EDITORIAL: Transit comes at a cost

Credit has to go to the delegations that stood up in front of Vernon city council Monday and made the case for expanded transit

Credit has to go to the delegations that stood up in front of Vernon city council Monday and made the case for expanded transit.

And certainly there is merit to the concept of extending the service from 6 a.m. to 11 p.m. daily to reflect the employment and social needs of the community.

“Buses don’t run on holidays and they don’t run long on Sundays,” said resident Winnifred Hibbert, who collected 3,191 names on a petition seeking more transit.

“We want the working crowd to get to work.”

But the challenge is one of dollars and cents.

The net 2013 budget for transit is $1.2 million — which is already a significant sum of cash coming from city taxpayers (as well as Coldstream and B.C. Transit).

Every time a new bus is needed or drivers are hired, the cost goes up even further.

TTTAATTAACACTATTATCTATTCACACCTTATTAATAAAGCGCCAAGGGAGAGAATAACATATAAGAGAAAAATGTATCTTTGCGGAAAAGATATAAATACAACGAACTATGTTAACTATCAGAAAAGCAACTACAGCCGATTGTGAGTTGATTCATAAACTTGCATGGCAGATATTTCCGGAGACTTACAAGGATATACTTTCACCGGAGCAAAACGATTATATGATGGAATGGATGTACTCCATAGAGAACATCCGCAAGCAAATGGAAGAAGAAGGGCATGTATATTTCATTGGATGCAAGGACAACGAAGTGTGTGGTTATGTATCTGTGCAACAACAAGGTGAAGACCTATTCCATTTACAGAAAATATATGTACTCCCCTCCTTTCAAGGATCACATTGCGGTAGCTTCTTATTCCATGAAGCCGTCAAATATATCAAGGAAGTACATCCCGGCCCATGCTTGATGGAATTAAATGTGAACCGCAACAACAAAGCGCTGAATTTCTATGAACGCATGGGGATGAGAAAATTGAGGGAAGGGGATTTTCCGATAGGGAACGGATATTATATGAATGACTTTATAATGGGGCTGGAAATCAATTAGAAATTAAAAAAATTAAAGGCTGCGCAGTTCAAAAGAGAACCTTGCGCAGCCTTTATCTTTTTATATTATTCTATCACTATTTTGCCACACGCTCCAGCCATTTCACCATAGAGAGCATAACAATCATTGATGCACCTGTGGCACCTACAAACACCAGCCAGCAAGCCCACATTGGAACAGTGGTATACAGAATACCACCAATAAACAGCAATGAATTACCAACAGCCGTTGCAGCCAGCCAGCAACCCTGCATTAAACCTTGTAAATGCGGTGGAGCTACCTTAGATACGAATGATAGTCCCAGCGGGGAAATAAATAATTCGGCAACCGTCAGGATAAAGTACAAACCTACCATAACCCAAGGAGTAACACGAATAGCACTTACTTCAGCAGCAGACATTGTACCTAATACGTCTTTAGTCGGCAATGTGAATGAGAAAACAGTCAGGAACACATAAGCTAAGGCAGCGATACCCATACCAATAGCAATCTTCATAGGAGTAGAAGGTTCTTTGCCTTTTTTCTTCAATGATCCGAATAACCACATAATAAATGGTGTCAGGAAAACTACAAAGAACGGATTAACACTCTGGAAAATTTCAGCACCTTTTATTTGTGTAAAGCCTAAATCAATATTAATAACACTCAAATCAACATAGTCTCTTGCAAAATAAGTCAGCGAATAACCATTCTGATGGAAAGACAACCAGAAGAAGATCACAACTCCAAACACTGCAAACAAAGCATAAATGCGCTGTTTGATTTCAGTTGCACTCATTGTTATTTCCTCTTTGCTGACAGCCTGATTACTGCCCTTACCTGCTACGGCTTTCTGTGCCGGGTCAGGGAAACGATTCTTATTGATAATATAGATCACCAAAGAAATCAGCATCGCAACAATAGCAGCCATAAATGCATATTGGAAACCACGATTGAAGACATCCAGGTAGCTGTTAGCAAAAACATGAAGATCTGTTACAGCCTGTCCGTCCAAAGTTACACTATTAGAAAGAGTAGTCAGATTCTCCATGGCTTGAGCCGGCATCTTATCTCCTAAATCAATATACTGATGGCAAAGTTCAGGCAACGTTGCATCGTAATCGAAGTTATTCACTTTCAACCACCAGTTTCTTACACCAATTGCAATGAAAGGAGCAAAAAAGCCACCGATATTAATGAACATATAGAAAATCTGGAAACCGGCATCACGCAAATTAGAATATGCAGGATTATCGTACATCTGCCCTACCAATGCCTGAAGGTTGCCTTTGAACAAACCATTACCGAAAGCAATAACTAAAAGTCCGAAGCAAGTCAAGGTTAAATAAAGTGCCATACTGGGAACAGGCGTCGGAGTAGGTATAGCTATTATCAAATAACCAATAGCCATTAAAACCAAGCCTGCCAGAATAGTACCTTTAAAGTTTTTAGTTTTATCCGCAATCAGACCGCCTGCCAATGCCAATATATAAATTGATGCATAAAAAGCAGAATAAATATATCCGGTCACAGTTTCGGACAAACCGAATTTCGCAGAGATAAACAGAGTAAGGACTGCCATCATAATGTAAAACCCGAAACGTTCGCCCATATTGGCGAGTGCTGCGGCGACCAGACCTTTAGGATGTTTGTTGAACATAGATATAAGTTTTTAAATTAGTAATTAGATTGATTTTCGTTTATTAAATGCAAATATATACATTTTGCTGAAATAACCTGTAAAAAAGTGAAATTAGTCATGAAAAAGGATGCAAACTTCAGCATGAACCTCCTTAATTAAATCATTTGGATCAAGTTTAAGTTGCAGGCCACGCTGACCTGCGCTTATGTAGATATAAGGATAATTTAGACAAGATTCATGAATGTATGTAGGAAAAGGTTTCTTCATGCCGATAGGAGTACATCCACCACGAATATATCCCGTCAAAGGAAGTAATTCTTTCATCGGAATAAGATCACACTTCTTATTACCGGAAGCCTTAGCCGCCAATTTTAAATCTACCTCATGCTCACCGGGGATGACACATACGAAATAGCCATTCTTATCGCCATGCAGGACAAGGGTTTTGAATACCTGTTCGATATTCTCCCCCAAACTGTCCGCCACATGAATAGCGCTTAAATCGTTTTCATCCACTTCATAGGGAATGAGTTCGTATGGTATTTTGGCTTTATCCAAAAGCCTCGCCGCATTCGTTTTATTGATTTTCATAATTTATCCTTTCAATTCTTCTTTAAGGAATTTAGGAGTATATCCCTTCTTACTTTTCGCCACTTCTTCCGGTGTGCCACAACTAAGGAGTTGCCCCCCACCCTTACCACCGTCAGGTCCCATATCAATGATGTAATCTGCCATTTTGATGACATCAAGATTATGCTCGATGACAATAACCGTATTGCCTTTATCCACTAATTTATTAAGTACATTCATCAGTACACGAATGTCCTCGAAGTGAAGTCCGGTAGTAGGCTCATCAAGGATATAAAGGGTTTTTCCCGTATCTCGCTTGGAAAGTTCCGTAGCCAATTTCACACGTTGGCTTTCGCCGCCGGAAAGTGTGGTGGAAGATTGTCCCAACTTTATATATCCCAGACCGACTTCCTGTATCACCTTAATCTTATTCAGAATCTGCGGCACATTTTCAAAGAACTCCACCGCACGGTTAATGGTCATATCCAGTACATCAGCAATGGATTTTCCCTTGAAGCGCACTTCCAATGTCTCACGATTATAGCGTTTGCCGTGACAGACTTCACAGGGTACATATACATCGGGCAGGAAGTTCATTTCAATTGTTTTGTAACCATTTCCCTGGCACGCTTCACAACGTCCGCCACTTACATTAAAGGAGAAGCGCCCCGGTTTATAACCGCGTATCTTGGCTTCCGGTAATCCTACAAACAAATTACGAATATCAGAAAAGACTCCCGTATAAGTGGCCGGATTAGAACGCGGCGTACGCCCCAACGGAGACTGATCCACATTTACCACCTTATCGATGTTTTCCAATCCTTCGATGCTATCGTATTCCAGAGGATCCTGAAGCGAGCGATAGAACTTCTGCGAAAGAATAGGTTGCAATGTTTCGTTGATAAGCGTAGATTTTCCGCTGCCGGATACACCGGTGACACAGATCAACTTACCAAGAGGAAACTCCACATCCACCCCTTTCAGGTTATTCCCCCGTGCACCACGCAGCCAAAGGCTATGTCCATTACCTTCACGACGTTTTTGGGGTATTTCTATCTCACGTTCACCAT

And the two delegations Monday aren’t the only ones who have turned to the city for additional service. Residents in the Foothills subdivision have been asking for transit for years and there is certainly a need on Middleton Mountain. There also never seems to be enough buses going down the highway to the University of B.C.

It’s highly likely that expanding routes and adding new pickup times will encourage people to park their vehicles at home and hop on the bus, which will positively impact the bottom line. But transit, just as with any public service, will never make a profit. A taxpayer subsidy will always be needed.

So while the benefits to providing more transit are obvious, council has a difficult task of balancing wants and needs with ability to pay.


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